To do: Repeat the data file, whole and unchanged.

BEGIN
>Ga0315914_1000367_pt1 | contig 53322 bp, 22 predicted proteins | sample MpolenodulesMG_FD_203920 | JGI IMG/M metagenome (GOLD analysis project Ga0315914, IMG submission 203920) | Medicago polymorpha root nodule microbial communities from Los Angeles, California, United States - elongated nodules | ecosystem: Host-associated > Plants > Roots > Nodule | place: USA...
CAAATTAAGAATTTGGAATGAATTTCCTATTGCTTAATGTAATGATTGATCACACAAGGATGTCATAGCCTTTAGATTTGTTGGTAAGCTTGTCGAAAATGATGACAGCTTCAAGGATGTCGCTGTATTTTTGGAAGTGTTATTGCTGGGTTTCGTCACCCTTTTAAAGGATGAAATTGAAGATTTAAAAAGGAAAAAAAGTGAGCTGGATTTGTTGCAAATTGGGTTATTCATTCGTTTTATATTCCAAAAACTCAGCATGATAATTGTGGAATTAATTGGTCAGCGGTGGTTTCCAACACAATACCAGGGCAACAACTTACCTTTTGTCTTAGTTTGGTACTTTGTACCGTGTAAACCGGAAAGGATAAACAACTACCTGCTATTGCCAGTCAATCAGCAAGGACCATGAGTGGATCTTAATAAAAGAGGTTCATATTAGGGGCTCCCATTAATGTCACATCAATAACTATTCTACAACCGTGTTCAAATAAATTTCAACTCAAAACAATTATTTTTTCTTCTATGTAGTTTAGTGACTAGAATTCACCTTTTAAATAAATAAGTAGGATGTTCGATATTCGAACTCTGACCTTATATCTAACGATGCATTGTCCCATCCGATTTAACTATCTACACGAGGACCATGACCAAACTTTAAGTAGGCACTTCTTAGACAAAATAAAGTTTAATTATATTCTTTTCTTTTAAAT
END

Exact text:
>Ga0315914_1000367_pt1 | contig 53322 bp, 22 predicted proteins | sample MpolenodulesMG_FD_203920 | JGI IMG/M metagenome (GOLD analysis project Ga0315914, IMG submission 203920) | Medicago polymorpha root nodule microbial communities from Los Angeles, California, United States - elongated nodules | ecosystem: Host-associated > Plants > Roots > Nodule | place: USA...
CAAATTAAGAATTTGGAATGAATTTCCTATTGCTTAATGTAATGATTGATCACACAAGGATGTCATAGCCTTTAGATTTGTTGGTAAGCTTGTCGAAAATGATGACAGCTTCAAGGATGTCGCTGTATTTTTGGAAGTGTTATTGCTGGGTTTCGTCACCCTTTTAAAGGATGAAATTGAAGATTTAAAAAGGAAAAAAAGTGAGCTGGATTTGTTGCAAATTGGGTTATTCATTCGTTTTATATTCCAAAAACTCAGCATGATAATTGTGGAATTAATTGGTCAGCGGTGGTTTCCAACACAATACCAGGGCAACAACTTACCTTTTGTCTTAGTTTGGTACTTTGTACCGTGTAAACCGGAAAGGATAAACAACTACCTGCTATTGCCAGTCAATCAGCAAGGACCATGAGTGGATCTTAATAAAAGAGGTTCATATTAGGGGCTCCCATTAATGTCACATCAATAACTATTCTACAACCGTGTTCAAATAAATTTCAACTCAAAACAATTATTTTTTCTTCTATGTAGTTTAGTGACTAGAATTCACCTTTTAAATAAATAAGTAGGATGTTCGATATTCGAACTCTGACCTTATATCTAACGATGCATTGTCCCATCCGATTTAACTATCTACACGAGGACCATGACCAAACTTTAAGTAGGCACTTCTTAGACAAAATAAAGTTTAATTATATTCTTTTCTTTTAAAT